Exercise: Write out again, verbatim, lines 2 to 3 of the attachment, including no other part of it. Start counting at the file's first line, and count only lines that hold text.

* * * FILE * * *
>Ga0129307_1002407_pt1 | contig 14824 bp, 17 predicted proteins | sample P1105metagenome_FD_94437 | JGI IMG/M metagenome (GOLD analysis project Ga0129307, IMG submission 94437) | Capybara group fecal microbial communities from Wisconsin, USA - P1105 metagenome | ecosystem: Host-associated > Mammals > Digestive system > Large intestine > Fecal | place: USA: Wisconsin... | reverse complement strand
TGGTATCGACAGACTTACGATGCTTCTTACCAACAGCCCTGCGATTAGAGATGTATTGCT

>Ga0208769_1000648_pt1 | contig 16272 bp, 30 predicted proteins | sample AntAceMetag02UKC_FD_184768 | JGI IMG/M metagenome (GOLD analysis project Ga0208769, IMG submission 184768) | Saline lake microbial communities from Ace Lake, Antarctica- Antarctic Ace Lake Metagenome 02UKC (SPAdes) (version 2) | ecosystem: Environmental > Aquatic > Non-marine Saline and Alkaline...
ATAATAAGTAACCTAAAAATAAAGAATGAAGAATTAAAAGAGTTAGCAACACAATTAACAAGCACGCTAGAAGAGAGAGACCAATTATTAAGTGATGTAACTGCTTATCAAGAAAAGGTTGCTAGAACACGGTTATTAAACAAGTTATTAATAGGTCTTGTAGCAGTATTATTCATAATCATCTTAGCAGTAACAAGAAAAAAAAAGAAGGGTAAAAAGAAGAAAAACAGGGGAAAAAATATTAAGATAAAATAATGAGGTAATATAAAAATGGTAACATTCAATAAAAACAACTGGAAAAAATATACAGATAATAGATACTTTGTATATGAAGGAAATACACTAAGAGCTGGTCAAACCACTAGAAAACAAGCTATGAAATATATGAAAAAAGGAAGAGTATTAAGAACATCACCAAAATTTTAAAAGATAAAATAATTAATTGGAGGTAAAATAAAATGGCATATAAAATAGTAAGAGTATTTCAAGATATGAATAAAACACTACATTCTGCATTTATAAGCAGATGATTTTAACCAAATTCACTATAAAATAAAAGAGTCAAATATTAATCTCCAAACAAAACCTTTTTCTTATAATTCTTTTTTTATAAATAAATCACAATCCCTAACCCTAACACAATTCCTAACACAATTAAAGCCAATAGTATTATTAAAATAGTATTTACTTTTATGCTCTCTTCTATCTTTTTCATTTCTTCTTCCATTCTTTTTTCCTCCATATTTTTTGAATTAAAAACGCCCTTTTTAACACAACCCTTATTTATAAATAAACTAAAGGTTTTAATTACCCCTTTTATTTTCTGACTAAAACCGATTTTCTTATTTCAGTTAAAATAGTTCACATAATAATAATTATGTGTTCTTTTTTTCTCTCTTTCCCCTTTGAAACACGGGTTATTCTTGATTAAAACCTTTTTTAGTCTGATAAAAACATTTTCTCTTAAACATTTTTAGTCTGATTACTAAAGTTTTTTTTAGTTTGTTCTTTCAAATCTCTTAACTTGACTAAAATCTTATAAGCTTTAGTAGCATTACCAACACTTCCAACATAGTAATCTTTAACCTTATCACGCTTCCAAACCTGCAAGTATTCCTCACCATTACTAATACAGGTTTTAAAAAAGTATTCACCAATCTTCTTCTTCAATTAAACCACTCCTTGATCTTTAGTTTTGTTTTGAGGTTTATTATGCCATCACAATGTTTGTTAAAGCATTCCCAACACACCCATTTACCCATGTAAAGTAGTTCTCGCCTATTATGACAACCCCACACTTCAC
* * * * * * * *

TGGTATCGACAGACTTACGATGCTTCTTACCAACAGCCCTGCGATTAGAGATGTATTGCT

>Ga0208769_1000648_pt1 | contig 16272 bp, 30 predicted proteins | sample AntAceMetag02UKC_FD_184768 | JGI IMG/M metagenome (GOLD analysis project Ga0208769, IMG submission 184768) | Saline lake microbial communities from Ace Lake, Antarctica- Antarctic Ace Lake Metagenome 02UKC (SPAdes) (version 2) | ecosystem: Environmental > Aquatic > Non-marine Saline and Alkaline...